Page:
One of the most difficult issues any city faces is regulation of the taxi industry.
Evidence shows that pure deregulation of this industry rarely works in the developed world. In addition to making it difficult to protect the safety, cleanliness and effectiveness of the system, the economics of supply and demand can result in a system where it is difficult for drivers to earn any money, so they exit, resulting in fewer cabs than before.
But most cities also struggle with the nature of regulation. Whether cabs are restricted through knowledge tests, as in London, England, or through the number of plates, as in most North American cities — from New York to Calgary — cities are always trying to improve the system.
Calgary is no exception. While the taxi system is, for the most part, safe and reliable, there are many areas in which it is underperforming.
Many drivers are concerned about their safety and a system that sometimes seems tilted against them in favour of taxi brokers who run the dispatch companies.
Further, many taxi licences (or plates) are owned by people, including brokers, who never actually drive a cab, but sub-license to other drivers, who can then have the plate taken off their cab at any time for any reason. This happens despite the fact that these drivers have to purchase and outfit the vehicles themselves. No wonder many drivers are afraid to speak out.
Earlier this year, one broker even chose to voluntarily cease operations after allegations surfaced that it illegally sub-licensed its plates. Don’t feel too bad for the broker, though. Its shareholders will be transferring their more than 50 plates at a good price (estimated to exceed $100,000 per plate).
Passengers, for their part, are mainly concerned with the availability of service, particularly for those who need cabs late at night on the weekends and for people with disabilities (for whom taxis might be their only reliable form of transportation). Fixing the system, then, must help these two groups of passengers.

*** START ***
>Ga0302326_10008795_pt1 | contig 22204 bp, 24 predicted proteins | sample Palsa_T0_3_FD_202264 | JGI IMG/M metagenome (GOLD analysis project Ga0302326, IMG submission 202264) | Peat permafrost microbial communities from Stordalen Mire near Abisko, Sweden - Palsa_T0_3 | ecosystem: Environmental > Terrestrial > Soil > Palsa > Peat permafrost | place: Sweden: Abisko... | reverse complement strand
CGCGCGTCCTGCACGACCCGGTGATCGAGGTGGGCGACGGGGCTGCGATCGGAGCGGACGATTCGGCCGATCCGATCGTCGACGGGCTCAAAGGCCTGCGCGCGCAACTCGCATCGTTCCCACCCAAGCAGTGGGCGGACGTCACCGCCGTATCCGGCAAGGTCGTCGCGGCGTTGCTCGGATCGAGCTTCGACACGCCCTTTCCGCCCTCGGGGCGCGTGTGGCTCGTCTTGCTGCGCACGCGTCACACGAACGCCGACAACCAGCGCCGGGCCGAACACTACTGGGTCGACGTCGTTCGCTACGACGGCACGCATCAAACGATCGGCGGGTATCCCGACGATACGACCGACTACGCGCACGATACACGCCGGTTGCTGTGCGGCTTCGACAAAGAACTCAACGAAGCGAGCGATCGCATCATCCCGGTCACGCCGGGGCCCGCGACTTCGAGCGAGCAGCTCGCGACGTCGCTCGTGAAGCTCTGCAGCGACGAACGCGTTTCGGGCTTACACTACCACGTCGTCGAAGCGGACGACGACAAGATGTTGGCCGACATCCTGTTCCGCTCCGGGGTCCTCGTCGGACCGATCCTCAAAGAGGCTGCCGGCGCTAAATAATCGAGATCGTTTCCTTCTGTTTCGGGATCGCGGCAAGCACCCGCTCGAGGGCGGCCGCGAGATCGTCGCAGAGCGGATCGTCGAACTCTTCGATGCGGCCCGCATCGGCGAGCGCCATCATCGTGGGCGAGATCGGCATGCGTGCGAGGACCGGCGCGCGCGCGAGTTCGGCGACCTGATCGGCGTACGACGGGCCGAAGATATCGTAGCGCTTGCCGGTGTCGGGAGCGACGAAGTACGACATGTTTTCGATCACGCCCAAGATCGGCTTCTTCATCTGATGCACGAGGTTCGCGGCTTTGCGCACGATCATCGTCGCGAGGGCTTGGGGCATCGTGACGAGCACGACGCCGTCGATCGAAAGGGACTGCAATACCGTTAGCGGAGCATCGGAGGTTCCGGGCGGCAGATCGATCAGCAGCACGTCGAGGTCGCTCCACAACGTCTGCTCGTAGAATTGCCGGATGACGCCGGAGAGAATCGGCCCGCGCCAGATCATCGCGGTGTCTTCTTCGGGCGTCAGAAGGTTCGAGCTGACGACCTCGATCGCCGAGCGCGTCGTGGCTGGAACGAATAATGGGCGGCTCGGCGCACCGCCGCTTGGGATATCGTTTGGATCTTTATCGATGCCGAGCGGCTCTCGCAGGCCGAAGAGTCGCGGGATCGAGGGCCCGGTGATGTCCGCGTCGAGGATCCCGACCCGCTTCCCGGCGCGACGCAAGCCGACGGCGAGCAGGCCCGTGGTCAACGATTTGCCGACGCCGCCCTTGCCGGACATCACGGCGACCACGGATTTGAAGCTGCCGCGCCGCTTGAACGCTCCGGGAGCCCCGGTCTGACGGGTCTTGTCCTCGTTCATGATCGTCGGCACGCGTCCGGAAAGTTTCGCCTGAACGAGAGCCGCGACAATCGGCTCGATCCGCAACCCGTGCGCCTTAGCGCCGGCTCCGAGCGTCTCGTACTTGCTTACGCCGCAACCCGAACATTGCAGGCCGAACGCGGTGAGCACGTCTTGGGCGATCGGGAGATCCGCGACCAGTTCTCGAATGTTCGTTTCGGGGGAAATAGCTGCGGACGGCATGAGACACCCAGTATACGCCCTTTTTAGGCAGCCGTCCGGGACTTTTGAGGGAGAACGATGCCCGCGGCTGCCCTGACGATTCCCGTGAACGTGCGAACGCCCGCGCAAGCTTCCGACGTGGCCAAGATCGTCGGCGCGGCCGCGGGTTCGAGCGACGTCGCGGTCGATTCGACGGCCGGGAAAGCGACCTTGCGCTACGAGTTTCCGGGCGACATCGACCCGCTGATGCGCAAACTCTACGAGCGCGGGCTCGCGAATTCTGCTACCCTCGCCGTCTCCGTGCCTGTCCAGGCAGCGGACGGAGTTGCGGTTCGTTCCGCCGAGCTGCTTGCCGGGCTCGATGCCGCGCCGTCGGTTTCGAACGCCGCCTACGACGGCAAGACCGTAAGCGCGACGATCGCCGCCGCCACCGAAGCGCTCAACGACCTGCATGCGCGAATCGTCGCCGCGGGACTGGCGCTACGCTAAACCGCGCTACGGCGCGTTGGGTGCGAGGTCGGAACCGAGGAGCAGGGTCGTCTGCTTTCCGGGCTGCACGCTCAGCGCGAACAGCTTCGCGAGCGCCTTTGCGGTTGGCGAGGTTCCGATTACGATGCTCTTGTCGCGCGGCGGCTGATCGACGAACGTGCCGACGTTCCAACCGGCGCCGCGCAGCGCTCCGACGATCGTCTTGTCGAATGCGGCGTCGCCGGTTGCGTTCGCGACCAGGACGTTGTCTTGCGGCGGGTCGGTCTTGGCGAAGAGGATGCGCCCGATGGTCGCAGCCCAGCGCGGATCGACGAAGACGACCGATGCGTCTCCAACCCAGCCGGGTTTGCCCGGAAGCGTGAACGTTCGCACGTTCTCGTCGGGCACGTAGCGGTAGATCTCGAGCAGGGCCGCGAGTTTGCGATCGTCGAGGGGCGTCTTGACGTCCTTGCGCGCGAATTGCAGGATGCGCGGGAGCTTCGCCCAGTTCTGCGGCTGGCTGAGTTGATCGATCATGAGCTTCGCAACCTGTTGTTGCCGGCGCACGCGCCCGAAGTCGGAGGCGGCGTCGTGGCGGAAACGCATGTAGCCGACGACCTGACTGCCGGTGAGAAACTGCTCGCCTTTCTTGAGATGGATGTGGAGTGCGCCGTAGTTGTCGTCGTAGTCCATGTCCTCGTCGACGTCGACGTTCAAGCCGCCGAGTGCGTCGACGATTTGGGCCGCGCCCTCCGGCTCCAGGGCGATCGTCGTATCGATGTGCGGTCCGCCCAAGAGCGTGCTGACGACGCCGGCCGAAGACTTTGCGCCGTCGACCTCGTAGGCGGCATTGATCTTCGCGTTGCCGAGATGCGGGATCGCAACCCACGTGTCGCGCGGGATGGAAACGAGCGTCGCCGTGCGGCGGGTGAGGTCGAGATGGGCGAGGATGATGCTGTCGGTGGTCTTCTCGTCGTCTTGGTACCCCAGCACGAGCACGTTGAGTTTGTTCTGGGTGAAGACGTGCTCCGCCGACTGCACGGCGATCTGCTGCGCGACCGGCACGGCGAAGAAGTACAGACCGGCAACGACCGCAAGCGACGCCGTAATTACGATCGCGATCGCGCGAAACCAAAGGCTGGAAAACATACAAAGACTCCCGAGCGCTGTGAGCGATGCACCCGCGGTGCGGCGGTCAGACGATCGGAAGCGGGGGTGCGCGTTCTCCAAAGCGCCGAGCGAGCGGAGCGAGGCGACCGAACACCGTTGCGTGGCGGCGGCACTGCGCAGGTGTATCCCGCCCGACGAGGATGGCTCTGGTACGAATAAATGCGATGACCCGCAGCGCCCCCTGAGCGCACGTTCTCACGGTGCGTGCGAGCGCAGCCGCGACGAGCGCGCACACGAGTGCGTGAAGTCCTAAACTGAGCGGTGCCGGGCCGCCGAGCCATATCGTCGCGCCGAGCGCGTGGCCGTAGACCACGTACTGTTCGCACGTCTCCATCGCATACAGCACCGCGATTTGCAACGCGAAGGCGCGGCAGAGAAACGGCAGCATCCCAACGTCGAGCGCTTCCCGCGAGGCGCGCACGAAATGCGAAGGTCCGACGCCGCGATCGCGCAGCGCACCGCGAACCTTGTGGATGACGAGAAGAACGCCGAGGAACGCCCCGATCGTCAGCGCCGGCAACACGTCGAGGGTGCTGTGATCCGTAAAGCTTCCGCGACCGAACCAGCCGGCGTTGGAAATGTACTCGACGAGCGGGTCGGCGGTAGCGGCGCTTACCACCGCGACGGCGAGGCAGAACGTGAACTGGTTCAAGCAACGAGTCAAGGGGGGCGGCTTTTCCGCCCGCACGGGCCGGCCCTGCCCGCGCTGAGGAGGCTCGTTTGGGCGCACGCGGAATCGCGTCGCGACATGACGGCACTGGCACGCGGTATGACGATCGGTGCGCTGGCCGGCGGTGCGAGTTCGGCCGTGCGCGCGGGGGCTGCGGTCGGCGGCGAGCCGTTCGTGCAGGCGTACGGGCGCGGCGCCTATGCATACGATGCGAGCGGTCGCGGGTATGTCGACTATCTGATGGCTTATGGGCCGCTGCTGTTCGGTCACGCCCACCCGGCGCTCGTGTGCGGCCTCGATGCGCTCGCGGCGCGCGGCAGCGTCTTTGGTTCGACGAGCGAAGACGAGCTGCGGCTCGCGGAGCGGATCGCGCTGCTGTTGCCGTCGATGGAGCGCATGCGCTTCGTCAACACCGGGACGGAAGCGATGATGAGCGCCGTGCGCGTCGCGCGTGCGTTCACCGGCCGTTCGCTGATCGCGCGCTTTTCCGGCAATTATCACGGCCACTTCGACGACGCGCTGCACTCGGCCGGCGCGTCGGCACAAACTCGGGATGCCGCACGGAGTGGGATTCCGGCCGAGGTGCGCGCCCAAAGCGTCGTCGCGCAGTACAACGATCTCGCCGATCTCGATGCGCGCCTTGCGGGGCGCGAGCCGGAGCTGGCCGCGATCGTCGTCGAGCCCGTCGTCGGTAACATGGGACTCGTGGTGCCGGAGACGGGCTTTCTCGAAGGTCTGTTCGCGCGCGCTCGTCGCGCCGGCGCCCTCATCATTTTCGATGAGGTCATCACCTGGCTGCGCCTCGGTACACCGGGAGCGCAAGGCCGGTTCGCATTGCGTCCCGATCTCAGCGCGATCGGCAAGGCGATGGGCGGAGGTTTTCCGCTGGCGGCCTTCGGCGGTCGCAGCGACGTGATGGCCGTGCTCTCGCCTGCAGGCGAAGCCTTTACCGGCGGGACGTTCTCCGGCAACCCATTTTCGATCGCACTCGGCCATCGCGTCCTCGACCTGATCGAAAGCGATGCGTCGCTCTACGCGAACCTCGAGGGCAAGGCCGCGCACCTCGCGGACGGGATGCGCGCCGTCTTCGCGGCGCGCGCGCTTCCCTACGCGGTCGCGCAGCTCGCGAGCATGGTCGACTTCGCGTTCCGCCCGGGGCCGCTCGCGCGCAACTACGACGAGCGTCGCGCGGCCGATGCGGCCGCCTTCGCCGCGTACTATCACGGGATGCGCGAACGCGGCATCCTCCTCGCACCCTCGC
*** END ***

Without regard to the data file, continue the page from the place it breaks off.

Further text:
Isn’t it reasonable that Calgarians should have taxi service available when and where they want in our city?
When passengers complained they get busy signals when they call dispatchers, the brokers indicated that drivers refused to drive at peak periods. Drivers, for their part, claim that the brokers have simply not invested in their dispatch systems and don’t have enough people to answer the phones. Drivers tell stories of waiting an hour or more to be dispatched while passengers are desperately trying to get through.
City council had to fix this. And the solution begins with a whole new regulatory regime — one based on actual data.
Since cabs have GPS units and smart meters already, we are now requiring that all cabs in Calgary, starting next year, share this data. We will know how many cabs are on the road and accepting fares at any given time, and we’ll know where they are in the city. This will help city council make decisions about future allocations of taxi licences.
We are also requiring brokers to abide by benchmarks based on industry standards that have been common in call centres for many years, but have never been adopted here.
Finally, we are releasing the first new taxi licences in many years, but these are different than in the past. The person to whom the licence is issued must personally drive the vehicle at least a specified number of hours per year. The cab must be on the road (whether driven by the owner or another qualified driver) during peak periods late at night on the weekend. The vehicle must be wheelchair accessible. And the licences are non-transferable, so they can’t be transferred for hundreds of thousands of dollars the way current plates can.
This is not the same as the system now. These new drivers will operate under different rules than existing drivers. But the new rules still allow for both drivers and brokers to make an honest living, and I anticipate huge demand for the lottery to allocate these new licences.
It’s reasonable for Calgarians to expect a high quality and reliable taxi service as a transportation option in Calgary.
By moving to a new system of regulation, one based on good data rather than anecdotes and empty promises, we can and will make the system work better.
Naheed Nenshi is mayor of Calgary. His column appears monthly.